By: Steve Benen, The Maddow Blog, August 26, 2015

August 27, 2015 Posted by | 47 Traitors, Iran Nuclear Agreement, Tom Cotton | , , , , , | 1 Comment

“Another Ridiculous Endeavor”: Republicans Schedule New ‘Obamacare’ Repeal Vote

There’s some disagreement about how many times House Republicans have voted to repeal all or parts of the Affordable Care Act. I’ve seen some estimates of 56 separate votes, though some put the total a little higher.

But let’s not forget their friends on the other side of the Capitol. As National Journal reports, Senate Republicans are at least going through the motions to keep their repeal crusade alive, too.

Senate Majority Leader Mitch McConnell has proposed repealing Obamacare as part of the long-term highway bill currently being considered in the upper chamber.

McConnell’s office said Friday that the Senate would vote Sunday on an amendment to the highway legislation that would repeal the Affordable Care Act. The initial vote, which would cap debate on the repeal amendment, would need 60 votes.

Obviously, this is a ridiculous endeavor. The very idea of repealing an effective health care law is increasingly bizarre, and as Senate GOP leaders realize, there’s zero chance of the repeal measure passing. The fact that Mitch McConnell sees this as a necessary part of the debate over highway spending is itself quite sad.

So why in the world is the Republican leader doing this, announcing an ACA repeal vote out of the blue? Apparently because McConnell is looking for an adequate pacifier for his far-right flank and this is the best he could come up with.

This gets a little complicated, but McConnell appears to see Obamacare repeal as a spoonful of sugar to help the medicine go down. The medicine, in this case, is the restoration of the Export-Import Bank. The Washington Post reported this morning on how the Senate Majority Leader hopes to get the highway bill through the chamber:

McConnell … set up votes on two controversial measures – a repeal of the Affordable Care Act, and a reauthorization of the Export-Import Bank of the United States – and did it in such a way that will make it difficult for other amendments to be considered.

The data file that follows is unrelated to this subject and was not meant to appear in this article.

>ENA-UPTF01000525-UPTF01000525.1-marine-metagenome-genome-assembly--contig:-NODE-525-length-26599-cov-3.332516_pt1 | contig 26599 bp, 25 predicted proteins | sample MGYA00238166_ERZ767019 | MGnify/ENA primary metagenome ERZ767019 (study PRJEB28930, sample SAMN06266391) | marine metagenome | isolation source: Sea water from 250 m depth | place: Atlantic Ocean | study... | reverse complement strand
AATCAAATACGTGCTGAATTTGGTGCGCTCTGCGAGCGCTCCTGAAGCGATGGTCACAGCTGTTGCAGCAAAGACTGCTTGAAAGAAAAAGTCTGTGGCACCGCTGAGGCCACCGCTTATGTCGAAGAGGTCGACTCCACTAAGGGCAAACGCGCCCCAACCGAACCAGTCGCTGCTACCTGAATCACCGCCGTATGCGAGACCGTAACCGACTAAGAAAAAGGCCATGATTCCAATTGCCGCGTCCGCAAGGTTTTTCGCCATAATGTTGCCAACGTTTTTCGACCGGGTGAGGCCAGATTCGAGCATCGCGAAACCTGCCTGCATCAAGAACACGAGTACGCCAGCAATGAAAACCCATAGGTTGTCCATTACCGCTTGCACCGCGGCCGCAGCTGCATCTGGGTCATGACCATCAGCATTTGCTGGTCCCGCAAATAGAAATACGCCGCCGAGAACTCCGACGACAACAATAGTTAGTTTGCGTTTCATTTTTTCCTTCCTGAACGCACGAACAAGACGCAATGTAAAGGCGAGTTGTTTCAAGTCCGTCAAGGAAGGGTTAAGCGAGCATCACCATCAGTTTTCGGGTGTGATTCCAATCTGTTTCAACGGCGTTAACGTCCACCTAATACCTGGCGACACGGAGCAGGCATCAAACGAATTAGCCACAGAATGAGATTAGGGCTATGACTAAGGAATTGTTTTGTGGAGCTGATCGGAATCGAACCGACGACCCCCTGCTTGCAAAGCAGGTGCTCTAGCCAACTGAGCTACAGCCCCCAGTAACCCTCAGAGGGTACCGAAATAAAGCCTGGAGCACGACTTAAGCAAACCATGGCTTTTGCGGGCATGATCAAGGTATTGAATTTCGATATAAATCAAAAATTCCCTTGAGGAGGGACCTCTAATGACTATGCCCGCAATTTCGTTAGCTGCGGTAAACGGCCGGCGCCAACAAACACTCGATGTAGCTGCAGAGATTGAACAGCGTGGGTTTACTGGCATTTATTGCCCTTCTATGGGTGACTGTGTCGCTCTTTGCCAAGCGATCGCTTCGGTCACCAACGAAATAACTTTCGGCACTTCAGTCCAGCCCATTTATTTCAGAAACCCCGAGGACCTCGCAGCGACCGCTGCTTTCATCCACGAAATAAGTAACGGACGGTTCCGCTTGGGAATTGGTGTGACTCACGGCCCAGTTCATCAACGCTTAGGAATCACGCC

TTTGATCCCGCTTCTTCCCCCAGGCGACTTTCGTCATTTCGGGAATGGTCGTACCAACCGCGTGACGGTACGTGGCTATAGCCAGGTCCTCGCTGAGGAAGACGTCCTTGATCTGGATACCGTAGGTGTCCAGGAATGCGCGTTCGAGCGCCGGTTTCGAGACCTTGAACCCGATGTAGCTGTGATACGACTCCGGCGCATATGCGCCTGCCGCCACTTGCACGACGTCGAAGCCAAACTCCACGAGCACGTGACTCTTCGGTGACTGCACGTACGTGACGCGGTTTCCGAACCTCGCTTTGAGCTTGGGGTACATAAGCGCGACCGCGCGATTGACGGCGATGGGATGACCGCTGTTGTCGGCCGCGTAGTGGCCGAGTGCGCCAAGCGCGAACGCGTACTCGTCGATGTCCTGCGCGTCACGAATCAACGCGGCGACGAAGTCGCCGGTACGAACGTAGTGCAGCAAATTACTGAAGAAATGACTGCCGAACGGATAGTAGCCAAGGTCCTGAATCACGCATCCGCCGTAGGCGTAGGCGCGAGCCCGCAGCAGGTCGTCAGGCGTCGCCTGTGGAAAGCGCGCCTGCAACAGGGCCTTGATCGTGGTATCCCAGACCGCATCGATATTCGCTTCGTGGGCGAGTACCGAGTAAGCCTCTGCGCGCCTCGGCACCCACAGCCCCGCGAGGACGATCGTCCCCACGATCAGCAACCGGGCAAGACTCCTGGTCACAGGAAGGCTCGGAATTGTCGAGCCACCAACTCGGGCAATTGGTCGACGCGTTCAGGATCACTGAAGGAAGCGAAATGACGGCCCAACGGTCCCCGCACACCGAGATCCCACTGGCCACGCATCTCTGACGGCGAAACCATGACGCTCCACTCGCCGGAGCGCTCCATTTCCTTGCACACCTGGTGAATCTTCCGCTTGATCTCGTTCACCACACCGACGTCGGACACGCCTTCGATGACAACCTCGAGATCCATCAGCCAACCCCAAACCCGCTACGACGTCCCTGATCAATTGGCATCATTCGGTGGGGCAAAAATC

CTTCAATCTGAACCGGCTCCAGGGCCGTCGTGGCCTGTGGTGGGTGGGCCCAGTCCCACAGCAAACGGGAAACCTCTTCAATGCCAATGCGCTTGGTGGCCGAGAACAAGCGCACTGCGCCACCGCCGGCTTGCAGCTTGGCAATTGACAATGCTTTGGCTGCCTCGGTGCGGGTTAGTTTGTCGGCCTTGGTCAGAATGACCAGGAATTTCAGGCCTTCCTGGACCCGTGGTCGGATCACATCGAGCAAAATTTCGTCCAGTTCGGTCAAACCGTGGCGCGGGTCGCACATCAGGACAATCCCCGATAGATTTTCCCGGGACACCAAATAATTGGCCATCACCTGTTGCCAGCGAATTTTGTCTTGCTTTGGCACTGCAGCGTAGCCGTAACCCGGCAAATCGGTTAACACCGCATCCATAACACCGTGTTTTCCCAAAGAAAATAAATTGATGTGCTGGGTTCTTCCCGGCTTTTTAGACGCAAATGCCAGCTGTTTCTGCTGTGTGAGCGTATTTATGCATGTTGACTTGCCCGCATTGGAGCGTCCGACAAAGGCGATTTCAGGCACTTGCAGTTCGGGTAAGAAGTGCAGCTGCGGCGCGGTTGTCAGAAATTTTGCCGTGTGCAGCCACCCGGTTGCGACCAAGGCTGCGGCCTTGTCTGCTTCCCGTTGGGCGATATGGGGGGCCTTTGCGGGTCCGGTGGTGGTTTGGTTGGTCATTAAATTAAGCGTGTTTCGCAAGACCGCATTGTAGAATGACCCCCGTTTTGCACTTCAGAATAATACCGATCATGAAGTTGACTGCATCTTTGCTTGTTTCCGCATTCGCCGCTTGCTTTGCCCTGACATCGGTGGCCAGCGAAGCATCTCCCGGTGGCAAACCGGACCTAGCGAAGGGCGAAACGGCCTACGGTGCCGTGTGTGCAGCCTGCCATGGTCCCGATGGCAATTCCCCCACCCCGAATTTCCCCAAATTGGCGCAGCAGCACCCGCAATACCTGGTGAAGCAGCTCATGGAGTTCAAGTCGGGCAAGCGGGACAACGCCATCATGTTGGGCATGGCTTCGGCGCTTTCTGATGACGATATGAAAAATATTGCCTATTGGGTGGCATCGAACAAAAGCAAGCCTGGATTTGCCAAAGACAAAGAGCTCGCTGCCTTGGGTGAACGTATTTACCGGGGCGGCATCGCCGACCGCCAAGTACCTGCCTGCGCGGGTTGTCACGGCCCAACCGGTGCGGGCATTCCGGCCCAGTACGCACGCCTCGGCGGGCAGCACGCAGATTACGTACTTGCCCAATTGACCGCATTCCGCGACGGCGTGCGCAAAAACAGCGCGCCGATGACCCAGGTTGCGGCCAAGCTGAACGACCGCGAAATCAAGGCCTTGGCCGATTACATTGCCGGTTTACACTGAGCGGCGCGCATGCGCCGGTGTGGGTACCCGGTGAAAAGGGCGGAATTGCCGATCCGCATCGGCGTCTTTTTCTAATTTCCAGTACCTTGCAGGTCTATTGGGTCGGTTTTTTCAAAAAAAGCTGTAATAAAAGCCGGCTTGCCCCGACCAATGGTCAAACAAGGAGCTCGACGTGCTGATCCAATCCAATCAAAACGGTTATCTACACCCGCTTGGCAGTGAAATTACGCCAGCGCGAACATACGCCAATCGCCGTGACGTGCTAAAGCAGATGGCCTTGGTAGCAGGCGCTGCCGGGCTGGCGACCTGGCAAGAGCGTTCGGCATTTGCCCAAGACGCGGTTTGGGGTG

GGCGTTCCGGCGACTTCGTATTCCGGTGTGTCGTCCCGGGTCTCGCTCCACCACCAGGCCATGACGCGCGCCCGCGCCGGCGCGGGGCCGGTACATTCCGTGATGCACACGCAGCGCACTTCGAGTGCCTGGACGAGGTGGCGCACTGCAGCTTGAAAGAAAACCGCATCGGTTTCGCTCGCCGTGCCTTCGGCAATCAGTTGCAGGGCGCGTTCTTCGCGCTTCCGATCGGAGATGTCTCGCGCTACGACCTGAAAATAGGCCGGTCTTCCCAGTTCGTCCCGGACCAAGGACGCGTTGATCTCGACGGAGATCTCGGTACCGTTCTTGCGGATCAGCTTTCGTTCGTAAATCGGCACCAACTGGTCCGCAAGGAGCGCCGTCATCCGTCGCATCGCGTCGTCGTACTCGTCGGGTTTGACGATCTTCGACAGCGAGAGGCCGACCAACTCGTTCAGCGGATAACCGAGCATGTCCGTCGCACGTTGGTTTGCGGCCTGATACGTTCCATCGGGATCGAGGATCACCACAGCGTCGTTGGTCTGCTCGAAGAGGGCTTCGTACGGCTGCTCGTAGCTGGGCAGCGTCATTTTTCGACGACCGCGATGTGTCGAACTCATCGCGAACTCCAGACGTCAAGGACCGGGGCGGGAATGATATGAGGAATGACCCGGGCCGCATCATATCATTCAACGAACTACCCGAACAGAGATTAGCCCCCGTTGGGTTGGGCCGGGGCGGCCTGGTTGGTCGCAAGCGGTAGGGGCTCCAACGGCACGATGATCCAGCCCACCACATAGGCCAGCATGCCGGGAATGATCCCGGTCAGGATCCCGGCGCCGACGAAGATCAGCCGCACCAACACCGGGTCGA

That move incensed [Sen. Ted Cruz] – who had announced his intention to offer other amendments, and who, like many conservatives, strongly opposes the bank’s reauthorization, though it enjoys support from a supermajority of his Senate colleagues. While McConnell has personally spoken against Ex-Im reauthorization, Democrats said in June he had agreed to schedule an Ex-Im vote in order to get highly divisive trade legislation passed.

Though McConnell said there was no deal, Cruz is now convinced that McConnell lied, which has apparently enraged the Texas Republican. Politico added:

Ted Cruz took to the Senate floor Friday and charged that Mitch McConnell told a “lie,” escalating his campaign against GOP leaders and challenging the traditions of the usually decorous chamber.

In a scathing floor speech, the Texas firebrand accused the Senate majority leader of breaking his word to him and the rest of the GOP conference over McConnell’s plans for the controversial Export-Import Bank, the country’s chief export credit agency.

C-SPAN posted Cruz’s entire harangue to YouTube. For a senator who claims to abhor “Republican-on-Republican violence” when the topic is Donald Trump, Cruz has no similar qualms when publicly expressing his scorn for Mitch McConnell.


By: Steve Benen, The Maddow Blog, July 24, 2015

July 24, 2015 Posted by | Affordable Care Act, Mitch Mc Connell, Ted Cruz | , , , , , | 1 Comment